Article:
9. Reinvent love
Relationships are complicated. It can be even more chaotic when you are an insecure person who believes they don’t deserve to be loved. By holding on to the pain and suffering inside, you make yourself believe that your partner will leave you unless you isolate and control them. Your insecurities give rise to a persistent fear of the end of the relationship.
But here’s the thing – relationships end. Some of them do last a lifetime, but most of them don’t. You need to enjoy the relationship for as long as it lasts instead of desperately keeping it from reaching a natural conclusion.
It’s okay for a relationship to end because the end will mark a new beginning. The more you become desperate to hold on to your relationship and your partner, the more jealous, controlling, and abusive you will become. And no one wants to stay with an abusive person. So learn to let go and redefine love and relationships.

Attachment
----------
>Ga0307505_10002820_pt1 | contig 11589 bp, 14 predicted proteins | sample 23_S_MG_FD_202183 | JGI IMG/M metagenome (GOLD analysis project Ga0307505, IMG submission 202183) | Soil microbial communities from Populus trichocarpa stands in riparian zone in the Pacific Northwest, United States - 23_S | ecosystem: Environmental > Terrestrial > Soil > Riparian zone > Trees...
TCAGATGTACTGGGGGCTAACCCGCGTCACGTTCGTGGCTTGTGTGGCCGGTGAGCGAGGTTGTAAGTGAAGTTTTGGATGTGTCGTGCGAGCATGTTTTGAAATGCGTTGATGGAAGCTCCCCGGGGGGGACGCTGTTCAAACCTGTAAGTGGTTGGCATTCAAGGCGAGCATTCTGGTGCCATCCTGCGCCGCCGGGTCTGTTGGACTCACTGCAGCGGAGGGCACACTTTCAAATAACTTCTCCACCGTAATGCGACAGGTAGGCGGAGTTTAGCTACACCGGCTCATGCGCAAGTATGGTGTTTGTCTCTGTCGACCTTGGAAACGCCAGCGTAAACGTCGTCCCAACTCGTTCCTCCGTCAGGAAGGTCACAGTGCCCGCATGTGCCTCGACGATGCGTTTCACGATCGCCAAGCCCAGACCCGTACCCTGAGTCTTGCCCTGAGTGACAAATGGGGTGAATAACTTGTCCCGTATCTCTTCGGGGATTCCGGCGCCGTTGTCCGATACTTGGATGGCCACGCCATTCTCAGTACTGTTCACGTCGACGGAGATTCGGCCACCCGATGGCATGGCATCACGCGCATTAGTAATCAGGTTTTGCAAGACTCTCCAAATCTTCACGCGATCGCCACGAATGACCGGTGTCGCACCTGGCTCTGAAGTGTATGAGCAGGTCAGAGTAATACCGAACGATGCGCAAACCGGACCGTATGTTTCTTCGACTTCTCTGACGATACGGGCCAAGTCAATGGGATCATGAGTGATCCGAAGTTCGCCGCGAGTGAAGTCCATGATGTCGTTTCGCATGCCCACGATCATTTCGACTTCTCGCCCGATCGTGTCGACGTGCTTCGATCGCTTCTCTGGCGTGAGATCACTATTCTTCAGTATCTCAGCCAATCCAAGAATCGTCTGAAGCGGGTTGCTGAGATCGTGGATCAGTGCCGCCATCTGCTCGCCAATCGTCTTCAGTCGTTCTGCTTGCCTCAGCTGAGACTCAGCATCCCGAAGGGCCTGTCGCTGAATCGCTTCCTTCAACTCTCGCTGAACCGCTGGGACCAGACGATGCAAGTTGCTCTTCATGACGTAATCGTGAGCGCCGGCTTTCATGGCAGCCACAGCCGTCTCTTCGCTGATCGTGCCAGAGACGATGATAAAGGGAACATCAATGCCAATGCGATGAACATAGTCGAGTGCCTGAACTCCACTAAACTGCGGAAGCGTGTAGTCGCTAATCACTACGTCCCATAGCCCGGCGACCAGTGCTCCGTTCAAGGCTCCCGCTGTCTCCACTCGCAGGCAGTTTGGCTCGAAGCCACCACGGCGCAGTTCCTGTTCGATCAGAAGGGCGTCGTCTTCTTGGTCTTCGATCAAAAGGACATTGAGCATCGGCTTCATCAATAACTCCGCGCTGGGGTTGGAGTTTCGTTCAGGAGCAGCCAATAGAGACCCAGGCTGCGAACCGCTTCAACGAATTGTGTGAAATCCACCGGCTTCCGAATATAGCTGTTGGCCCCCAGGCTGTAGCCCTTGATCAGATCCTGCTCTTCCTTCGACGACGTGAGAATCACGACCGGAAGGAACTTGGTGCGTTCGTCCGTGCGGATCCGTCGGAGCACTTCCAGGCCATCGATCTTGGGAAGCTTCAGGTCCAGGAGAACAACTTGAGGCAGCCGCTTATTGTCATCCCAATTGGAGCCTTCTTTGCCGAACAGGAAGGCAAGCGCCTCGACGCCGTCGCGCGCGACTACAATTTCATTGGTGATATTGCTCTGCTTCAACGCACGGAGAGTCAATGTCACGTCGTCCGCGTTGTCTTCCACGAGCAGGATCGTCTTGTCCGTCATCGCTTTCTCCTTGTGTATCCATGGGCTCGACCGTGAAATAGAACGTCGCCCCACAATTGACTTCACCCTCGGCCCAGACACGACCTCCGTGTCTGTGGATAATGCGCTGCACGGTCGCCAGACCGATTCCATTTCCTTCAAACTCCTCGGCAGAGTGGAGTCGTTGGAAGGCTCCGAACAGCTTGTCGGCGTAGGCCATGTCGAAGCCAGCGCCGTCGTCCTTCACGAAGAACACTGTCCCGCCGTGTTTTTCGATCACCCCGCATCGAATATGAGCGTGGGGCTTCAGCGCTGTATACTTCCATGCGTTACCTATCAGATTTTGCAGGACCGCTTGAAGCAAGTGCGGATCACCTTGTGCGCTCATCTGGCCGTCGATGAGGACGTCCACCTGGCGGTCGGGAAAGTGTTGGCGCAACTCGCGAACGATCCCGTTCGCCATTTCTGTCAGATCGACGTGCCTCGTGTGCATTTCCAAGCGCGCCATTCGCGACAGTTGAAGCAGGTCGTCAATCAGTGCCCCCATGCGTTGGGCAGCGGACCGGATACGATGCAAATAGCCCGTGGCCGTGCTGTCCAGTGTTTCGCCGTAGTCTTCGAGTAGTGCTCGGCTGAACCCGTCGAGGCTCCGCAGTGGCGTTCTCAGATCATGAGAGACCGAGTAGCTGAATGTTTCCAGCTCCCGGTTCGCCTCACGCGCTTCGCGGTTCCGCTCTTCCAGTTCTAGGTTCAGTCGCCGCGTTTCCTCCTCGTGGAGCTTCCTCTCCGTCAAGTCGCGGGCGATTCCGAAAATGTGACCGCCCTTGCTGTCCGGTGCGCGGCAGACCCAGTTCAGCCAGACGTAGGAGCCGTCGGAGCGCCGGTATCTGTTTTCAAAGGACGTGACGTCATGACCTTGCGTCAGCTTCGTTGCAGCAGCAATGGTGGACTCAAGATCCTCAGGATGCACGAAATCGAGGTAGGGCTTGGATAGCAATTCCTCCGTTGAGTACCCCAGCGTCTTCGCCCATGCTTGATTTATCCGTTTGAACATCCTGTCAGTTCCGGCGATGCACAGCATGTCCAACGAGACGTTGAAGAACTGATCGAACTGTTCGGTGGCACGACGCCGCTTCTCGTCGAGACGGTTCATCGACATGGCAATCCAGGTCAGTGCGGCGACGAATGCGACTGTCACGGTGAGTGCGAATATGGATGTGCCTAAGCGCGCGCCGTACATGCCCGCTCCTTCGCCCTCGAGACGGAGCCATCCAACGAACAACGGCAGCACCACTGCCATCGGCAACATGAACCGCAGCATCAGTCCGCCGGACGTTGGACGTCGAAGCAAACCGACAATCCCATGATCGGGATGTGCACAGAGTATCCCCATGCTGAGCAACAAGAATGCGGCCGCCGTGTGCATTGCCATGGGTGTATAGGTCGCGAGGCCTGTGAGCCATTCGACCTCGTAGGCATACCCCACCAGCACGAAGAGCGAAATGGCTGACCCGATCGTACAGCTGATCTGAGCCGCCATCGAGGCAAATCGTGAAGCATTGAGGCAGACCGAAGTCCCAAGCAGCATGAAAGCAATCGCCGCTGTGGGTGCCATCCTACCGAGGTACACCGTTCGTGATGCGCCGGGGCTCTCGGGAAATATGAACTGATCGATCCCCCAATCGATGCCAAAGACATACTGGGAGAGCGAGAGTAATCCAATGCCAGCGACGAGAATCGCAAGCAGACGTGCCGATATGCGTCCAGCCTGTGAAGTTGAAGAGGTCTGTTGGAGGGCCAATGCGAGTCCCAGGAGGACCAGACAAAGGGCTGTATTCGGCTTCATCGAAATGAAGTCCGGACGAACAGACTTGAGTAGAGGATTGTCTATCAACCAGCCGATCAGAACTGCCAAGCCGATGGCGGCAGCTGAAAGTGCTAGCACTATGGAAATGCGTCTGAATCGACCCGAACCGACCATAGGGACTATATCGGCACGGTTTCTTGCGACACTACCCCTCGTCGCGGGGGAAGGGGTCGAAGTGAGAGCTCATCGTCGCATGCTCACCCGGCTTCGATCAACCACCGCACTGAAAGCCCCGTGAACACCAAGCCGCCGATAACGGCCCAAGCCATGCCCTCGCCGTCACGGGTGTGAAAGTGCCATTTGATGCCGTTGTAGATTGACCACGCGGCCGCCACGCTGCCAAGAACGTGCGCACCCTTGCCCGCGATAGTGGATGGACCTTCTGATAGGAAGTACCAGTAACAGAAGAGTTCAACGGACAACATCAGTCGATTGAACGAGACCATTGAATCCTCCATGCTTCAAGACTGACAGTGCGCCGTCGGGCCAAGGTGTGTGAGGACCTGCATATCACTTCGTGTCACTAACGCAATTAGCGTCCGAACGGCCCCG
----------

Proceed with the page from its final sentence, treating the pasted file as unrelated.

10. Seek help
If you think that you are abusive then you need to seek professional help and support from your loved ones. Most of the time, abuse can often arise from certain underlying mental health conditions like trauma, anxiety, depression, and substance abuse. Treatment can not only help you to cope with the symptoms of mental disorders, but it can also empower you to bring about a necessary change in your mindset, attitude, and personality.
Consulting a licensed therapist, counselor, clinical social worker or mental health professional will enable you to manage your thoughts and emotions and gain better control over your reactions. Therapy can help you with substance abuse issues, anger management issues, unhealthy boundaries and toxic relationship tendencies. Moreover, learning and implementing certain self-help strategies and quitting alcohol or drugs can also help you stop being abusive.
Related: 10 Common Myths About Therapy
Be Compassionate, Not Abusive
Admitting that you are an abusive person and deciding to change takes a lot of strength and courage. But change is possible. Although most abusers never change, some do. And you can too. You can become a loving, compassionate, caring, supportive, and “non-abusive” person. You can build happier, healthier relationships.
As long as you are committed and determined, you have a strong support system and you seek professional help, you can change your abusive personality. All you need to do is be accountable, forgive yourself, respect others and control your expectations.
Here is an interesting video that you may find helpful: